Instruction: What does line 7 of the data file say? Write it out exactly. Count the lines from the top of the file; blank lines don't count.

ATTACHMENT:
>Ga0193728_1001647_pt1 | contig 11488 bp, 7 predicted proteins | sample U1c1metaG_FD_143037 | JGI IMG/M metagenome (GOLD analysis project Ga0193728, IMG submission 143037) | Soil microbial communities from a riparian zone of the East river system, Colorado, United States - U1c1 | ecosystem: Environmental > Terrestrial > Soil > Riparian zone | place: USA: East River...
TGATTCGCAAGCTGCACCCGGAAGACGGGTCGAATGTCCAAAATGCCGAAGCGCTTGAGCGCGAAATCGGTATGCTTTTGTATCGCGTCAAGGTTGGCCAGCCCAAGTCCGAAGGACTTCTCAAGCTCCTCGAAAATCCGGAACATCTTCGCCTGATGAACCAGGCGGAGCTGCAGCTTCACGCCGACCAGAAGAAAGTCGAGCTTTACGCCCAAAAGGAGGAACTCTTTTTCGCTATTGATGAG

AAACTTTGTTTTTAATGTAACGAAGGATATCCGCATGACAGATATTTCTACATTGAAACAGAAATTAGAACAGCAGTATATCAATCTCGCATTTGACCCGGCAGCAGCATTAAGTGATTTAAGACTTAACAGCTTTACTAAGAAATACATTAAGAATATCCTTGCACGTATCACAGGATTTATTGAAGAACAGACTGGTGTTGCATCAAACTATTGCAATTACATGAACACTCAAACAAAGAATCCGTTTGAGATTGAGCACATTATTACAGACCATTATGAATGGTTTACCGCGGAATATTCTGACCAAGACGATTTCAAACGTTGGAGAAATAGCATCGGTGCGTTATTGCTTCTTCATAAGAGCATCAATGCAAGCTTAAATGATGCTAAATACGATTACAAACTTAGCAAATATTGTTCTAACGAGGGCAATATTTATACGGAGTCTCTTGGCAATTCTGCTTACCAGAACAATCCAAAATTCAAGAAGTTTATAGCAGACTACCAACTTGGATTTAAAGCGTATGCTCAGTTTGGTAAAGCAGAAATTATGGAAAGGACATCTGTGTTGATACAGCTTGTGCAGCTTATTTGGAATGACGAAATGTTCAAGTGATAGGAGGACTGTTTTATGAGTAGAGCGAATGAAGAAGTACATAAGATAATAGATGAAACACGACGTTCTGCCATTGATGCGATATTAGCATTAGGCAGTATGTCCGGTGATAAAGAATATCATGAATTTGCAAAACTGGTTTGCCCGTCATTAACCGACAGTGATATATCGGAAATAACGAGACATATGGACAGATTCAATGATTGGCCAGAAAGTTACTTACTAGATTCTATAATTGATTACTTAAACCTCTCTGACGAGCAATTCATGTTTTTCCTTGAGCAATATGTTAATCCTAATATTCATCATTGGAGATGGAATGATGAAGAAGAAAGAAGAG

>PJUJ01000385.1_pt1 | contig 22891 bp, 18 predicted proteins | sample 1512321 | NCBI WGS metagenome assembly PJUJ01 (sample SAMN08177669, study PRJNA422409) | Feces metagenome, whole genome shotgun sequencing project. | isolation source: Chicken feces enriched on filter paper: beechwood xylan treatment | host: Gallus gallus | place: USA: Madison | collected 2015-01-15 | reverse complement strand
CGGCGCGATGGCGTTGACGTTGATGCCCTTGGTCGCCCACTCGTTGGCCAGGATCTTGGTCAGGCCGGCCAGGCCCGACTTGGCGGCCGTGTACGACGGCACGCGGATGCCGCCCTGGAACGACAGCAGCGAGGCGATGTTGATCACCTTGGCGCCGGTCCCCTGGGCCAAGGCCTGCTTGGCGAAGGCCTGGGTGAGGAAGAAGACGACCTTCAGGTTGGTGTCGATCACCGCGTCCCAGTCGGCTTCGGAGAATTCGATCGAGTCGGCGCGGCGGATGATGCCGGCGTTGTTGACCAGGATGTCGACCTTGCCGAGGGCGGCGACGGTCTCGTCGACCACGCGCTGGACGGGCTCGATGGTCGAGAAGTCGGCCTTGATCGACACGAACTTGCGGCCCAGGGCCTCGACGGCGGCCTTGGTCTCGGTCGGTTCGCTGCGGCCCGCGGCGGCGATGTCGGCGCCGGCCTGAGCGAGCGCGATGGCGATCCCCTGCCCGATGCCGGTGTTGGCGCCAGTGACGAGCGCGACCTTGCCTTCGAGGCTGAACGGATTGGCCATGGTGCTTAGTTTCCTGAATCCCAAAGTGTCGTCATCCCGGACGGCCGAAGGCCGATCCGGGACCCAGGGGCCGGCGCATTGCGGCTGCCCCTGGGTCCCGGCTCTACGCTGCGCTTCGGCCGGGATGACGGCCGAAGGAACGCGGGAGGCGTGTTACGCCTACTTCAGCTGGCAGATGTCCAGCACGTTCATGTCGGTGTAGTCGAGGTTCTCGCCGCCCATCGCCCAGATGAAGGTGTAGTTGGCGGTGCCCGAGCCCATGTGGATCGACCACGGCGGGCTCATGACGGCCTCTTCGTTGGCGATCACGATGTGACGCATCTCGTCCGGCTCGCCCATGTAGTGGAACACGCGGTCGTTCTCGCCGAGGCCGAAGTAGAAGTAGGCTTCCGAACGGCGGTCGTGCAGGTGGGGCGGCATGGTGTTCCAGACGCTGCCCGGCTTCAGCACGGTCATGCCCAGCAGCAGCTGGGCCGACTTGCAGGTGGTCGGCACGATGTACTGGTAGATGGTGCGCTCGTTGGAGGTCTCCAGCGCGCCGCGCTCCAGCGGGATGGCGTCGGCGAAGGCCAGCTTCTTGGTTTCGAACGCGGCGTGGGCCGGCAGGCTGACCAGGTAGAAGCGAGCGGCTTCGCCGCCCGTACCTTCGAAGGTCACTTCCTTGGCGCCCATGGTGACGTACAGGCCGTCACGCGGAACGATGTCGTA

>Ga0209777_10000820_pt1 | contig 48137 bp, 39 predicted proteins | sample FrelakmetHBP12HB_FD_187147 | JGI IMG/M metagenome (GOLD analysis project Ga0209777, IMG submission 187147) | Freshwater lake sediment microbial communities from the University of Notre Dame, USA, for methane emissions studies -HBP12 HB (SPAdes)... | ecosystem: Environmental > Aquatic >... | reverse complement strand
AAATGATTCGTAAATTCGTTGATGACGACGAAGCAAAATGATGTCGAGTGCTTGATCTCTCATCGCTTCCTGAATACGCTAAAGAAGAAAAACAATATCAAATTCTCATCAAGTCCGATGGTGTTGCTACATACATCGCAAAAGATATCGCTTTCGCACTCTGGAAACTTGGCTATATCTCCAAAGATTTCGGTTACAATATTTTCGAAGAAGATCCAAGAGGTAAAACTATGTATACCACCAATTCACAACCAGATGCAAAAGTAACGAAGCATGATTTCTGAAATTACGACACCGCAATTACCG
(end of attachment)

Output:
AAATGATTCGTAAATTCGTTGATGACGACGAAGCAAAATGATGTCGAGTGCTTGATCTCTCATCGCTTCCTGAATACGCTAAAGAAGAAAAACAATATCAAATTCTCATCAAGTCCGATGGTGTTGCTACATACATCGCAAAAGATATCGCTTTCGCACTCTGGAAACTTGGCTATATCTCCAAAGATTTCGGTTACAATATTTTCGAAGAAGATCCAAGAGGTAAAACTATGTATACCACCAATTCACAACCAGATGCAAAAGTAACGAAGCATGATTTCTGAAATTACGACACCGCAATTACCG